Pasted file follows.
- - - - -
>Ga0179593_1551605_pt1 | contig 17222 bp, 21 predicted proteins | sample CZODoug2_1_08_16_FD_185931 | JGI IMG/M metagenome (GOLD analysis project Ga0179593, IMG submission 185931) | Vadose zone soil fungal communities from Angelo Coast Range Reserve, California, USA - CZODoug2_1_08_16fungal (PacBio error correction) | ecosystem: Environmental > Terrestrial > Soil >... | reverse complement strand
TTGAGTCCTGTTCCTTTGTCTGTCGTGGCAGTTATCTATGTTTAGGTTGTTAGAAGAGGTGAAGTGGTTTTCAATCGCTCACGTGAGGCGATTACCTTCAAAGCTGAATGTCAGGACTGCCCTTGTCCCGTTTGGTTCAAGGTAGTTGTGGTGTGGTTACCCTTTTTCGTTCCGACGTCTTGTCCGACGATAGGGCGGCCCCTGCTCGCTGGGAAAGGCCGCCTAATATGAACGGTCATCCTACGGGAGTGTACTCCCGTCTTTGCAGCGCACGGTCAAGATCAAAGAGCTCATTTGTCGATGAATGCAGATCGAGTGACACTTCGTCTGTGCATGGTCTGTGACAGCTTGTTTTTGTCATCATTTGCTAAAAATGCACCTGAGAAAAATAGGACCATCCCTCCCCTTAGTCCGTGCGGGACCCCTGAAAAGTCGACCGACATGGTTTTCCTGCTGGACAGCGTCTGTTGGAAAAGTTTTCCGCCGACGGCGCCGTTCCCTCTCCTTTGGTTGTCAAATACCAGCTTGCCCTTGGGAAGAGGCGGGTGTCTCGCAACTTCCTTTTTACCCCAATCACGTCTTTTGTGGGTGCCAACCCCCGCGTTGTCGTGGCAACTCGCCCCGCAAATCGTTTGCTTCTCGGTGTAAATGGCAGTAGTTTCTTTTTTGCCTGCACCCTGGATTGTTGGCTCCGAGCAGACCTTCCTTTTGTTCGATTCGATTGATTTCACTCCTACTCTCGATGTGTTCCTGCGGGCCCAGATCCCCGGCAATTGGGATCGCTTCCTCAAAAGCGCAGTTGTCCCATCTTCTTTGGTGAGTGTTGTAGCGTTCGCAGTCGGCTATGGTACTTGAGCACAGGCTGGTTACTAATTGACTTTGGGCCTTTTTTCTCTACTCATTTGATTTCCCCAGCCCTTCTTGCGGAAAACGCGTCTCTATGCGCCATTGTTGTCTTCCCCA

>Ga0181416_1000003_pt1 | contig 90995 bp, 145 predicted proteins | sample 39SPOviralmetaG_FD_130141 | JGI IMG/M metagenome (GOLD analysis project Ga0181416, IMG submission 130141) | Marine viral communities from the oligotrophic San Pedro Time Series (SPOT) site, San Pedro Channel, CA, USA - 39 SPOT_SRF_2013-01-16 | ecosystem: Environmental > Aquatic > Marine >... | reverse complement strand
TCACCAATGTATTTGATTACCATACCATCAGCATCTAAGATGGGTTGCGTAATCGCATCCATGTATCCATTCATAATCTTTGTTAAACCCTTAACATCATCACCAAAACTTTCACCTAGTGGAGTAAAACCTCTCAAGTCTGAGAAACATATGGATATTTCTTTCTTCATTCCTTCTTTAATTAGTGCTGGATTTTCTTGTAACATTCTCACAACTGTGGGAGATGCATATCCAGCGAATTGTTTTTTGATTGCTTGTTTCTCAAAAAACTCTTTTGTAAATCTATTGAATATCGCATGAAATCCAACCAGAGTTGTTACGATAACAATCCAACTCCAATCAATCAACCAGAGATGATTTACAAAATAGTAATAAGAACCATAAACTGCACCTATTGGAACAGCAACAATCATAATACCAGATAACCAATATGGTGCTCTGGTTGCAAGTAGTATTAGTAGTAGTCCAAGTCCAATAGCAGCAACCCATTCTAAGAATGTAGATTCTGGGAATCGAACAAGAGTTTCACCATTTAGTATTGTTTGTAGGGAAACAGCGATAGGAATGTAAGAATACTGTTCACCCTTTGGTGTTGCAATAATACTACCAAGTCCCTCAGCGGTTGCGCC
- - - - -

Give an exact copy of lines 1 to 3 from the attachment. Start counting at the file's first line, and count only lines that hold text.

>Ga0179593_1551605_pt1 | contig 17222 bp, 21 predicted proteins | sample CZODoug2_1_08_16_FD_185931 | JGI IMG/M metagenome (GOLD analysis project Ga0179593, IMG submission 185931) | Vadose zone soil fungal communities from Angelo Coast Range Reserve, California, USA - CZODoug2_1_08_16fungal (PacBio error correction) | ecosystem: Environmental > Terrestrial > Soil >... | reverse complement strand
TTGAGTCCTGTTCCTTTGTCTGTCGTGGCAGTTATCTATGTTTAGGTTGTTAGAAGAGGTGAAGTGGTTTTCAATCGCTCACGTGAGGCGATTACCTTCAAAGCTGAATGTCAGGACTGCCCTTGTCCCGTTTGGTTCAAGGTAGTTGTGGTGTGGTTACCCTTTTTCGTTCCGACGTCTTGTCCGACGATAGGGCGGCCCCTGCTCGCTGGGAAAGGCCGCCTAATATGAACGGTCATCCTACGGGAGTGTACTCCCGTCTTTGCAGCGCACGGTCAAGATCAAAGAGCTCATTTGTCGATGAATGCAGATCGAGTGACACTTCGTCTGTGCATGGTCTGTGACAGCTTGTTTTTGTCATCATTTGCTAAAAATGCACCTGAGAAAAATAGGACCATCCCTCCCCTTAGTCCGTGCGGGACCCCTGAAAAGTCGACCGACATGGTTTTCCTGCTGGACAGCGTCTGTTGGAAAAGTTTTCCGCCGACGGCGCCGTTCCCTCTCCTTTGGTTGTCAAATACCAGCTTGCCCTTGGGAAGAGGCGGGTGTCTCGCAACTTCCTTTTTACCCCAATCACGTCTTTTGTGGGTGCCAACCCCCGCGTTGTCGTGGCAACTCGCCCCGCAAATCGTTTGCTTCTCGGTGTAAATGGCAGTAGTTTCTTTTTTGCCTGCACCCTGGATTGTTGGCTCCGAGCAGACCTTCCTTTTGTTCGATTCGATTGATTTCACTCCTACTCTCGATGTGTTCCTGCGGGCCCAGATCCCCGGCAATTGGGATCGCTTCCTCAAAAGCGCAGTTGTCCCATCTTCTTTGGTGAGTGTTGTAGCGTTCGCAGTCGGCTATGGTACTTGAGCACAGGCTGGTTACTAATTGACTTTGGGCCTTTTTTCTCTACTCATTTGATTTCCCCAGCCCTTCTTGCGGAAAACGCGTCTCTATGCGCCATTGTTGTCTTCCCCA

>Ga0181416_1000003_pt1 | contig 90995 bp, 145 predicted proteins | sample 39SPOviralmetaG_FD_130141 | JGI IMG/M metagenome (GOLD analysis project Ga0181416, IMG submission 130141) | Marine viral communities from the oligotrophic San Pedro Time Series (SPOT) site, San Pedro Channel, CA, USA - 39 SPOT_SRF_2013-01-16 | ecosystem: Environmental > Aquatic > Marine >... | reverse complement strand